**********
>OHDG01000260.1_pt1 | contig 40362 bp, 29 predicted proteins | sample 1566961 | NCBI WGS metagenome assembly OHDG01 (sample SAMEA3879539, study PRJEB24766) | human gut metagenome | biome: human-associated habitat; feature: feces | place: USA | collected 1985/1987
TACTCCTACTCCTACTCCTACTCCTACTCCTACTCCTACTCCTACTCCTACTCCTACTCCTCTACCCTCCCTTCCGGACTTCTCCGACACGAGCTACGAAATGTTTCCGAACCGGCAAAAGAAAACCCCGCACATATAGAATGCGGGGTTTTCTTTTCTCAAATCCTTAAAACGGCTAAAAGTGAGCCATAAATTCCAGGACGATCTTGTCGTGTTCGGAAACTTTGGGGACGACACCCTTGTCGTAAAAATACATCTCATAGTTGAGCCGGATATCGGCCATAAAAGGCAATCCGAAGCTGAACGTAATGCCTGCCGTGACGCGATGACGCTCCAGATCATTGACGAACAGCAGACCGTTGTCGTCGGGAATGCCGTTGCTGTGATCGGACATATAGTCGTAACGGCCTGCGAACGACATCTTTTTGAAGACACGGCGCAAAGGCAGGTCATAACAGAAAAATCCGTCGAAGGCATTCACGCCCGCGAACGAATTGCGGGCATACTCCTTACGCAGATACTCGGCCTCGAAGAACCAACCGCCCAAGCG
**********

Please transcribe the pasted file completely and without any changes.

>OHDG01000260.1_pt1 | contig 40362 bp, 29 predicted proteins | sample 1566961 | NCBI WGS metagenome assembly OHDG01 (sample SAMEA3879539, study PRJEB24766) | human gut metagenome | biome: human-associated habitat; feature: feces | place: USA | collected 1985/1987
TACTCCTACTCCTACTCCTACTCCTACTCCTACTCCTACTCCTACTCCTACTCCTACTCCTCTACCCTCCCTTCCGGACTTCTCCGACACGAGCTACGAAATGTTTCCGAACCGGCAAAAGAAAACCCCGCACATATAGAATGCGGGGTTTTCTTTTCTCAAATCCTTAAAACGGCTAAAAGTGAGCCATAAATTCCAGGACGATCTTGTCGTGTTCGGAAACTTTGGGGACGACACCCTTGTCGTAAAAATACATCTCATAGTTGAGCCGGATATCGGCCATAAAAGGCAATCCGAAGCTGAACGTAATGCCTGCCGTGACGCGATGACGCTCCAGATCATTGACGAACAGCAGACCGTTGTCGTCGGGAATGCCGTTGCTGTGATCGGACATATAGTCGTAACGGCCTGCGAACGACATCTTTTTGAAGACACGGCGCAAAGGCAGGTCATAACAGAAAAATCCGTCGAAGGCATTCACGCCCGCGAACGAATTGCGGGCATACTCCTTACGCAGATACTCGGCCTCGAAGAACCAACCGCCCAAGCG